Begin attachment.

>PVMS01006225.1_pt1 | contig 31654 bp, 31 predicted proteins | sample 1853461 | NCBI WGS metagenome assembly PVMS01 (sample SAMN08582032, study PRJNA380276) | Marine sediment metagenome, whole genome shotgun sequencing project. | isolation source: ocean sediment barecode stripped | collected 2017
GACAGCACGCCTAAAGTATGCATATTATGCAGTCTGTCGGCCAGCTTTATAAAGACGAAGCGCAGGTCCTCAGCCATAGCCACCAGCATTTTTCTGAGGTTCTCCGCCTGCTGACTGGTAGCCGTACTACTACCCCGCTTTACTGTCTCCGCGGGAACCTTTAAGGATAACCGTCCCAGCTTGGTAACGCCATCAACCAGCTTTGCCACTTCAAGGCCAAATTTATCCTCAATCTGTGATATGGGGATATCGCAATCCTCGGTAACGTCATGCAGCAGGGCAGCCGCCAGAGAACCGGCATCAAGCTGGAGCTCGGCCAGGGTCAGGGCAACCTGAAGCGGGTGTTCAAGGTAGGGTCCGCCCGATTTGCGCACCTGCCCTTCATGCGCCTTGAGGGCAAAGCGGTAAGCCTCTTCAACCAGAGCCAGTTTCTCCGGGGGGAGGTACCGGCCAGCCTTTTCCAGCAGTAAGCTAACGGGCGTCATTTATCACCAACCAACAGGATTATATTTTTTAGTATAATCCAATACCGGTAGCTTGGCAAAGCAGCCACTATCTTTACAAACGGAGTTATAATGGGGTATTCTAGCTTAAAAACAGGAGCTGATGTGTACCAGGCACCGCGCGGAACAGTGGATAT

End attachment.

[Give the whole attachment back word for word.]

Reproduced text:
>PVMS01006225.1_pt1 | contig 31654 bp, 31 predicted proteins | sample 1853461 | NCBI WGS metagenome assembly PVMS01 (sample SAMN08582032, study PRJNA380276) | Marine sediment metagenome, whole genome shotgun sequencing project. | isolation source: ocean sediment barecode stripped | collected 2017
GACAGCACGCCTAAAGTATGCATATTATGCAGTCTGTCGGCCAGCTTTATAAAGACGAAGCGCAGGTCCTCAGCCATAGCCACCAGCATTTTTCTGAGGTTCTCCGCCTGCTGACTGGTAGCCGTACTACTACCCCGCTTTACTGTCTCCGCGGGAACCTTTAAGGATAACCGTCCCAGCTTGGTAACGCCATCAACCAGCTTTGCCACTTCAAGGCCAAATTTATCCTCAATCTGTGATATGGGGATATCGCAATCCTCGGTAACGTCATGCAGCAGGGCAGCCGCCAGAGAACCGGCATCAAGCTGGAGCTCGGCCAGGGTCAGGGCAACCTGAAGCGGGTGTTCAAGGTAGGGTCCGCCCGATTTGCGCACCTGCCCTTCATGCGCCTTGAGGGCAAAGCGGTAAGCCTCTTCAACCAGAGCCAGTTTCTCCGGGGGGAGGTACCGGCCAGCCTTTTCCAGCAGTAAGCTAACGGGCGTCATTTATCACCAACCAACAGGATTATATTTTTTAGTATAATCCAATACCGGTAGCTTGGCAAAGCAGCCACTATCTTTACAAACGGAGTTATAATGGGGTATTCTAGCTTAAAAACAGGAGCTGATGTGTACCAGGCACCGCGCGGAACAGTGGATAT